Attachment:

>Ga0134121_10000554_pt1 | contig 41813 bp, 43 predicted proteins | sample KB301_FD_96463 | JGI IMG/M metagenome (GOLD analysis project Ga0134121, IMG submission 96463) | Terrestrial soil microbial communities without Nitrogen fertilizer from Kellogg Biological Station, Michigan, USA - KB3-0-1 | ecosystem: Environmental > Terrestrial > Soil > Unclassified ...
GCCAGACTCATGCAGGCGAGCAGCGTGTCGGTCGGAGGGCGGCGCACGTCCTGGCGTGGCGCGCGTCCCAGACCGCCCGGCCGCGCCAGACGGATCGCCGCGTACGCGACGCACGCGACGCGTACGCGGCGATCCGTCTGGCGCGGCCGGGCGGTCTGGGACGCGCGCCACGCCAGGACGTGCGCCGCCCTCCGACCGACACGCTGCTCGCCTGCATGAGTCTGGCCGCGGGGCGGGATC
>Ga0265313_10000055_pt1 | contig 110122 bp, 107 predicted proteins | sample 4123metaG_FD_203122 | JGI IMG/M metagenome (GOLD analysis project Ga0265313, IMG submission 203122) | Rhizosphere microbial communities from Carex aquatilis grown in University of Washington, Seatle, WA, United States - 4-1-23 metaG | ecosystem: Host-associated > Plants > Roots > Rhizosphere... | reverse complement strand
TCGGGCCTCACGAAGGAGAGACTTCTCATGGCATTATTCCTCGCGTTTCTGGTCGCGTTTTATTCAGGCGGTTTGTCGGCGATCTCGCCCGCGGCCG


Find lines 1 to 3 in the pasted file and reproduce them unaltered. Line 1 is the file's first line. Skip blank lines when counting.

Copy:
>Ga0134121_10000554_pt1 | contig 41813 bp, 43 predicted proteins | sample KB301_FD_96463 | JGI IMG/M metagenome (GOLD analysis project Ga0134121, IMG submission 96463) | Terrestrial soil microbial communities without Nitrogen fertilizer from Kellogg Biological Station, Michigan, USA - KB3-0-1 | ecosystem: Environmental > Terrestrial > Soil > Unclassified ...
GCCAGACTCATGCAGGCGAGCAGCGTGTCGGTCGGAGGGCGGCGCACGTCCTGGCGTGGCGCGCGTCCCAGACCGCCCGGCCGCGCCAGACGGATCGCCGCGTACGCGACGCACGCGACGCGTACGCGGCGATCCGTCTGGCGCGGCCGGGCGGTCTGGGACGCGCGCCACGCCAGGACGTGCGCCGCCCTCCGACCGACACGCTGCTCGCCTGCATGAGTCTGGCCGCGGGGCGGGATC
>Ga0265313_10000055_pt1 | contig 110122 bp, 107 predicted proteins | sample 4123metaG_FD_203122 | JGI IMG/M metagenome (GOLD analysis project Ga0265313, IMG submission 203122) | Rhizosphere microbial communities from Carex aquatilis grown in University of Washington, Seatle, WA, United States - 4-1-23 metaG | ecosystem: Host-associated > Plants > Roots > Rhizosphere... | reverse complement strand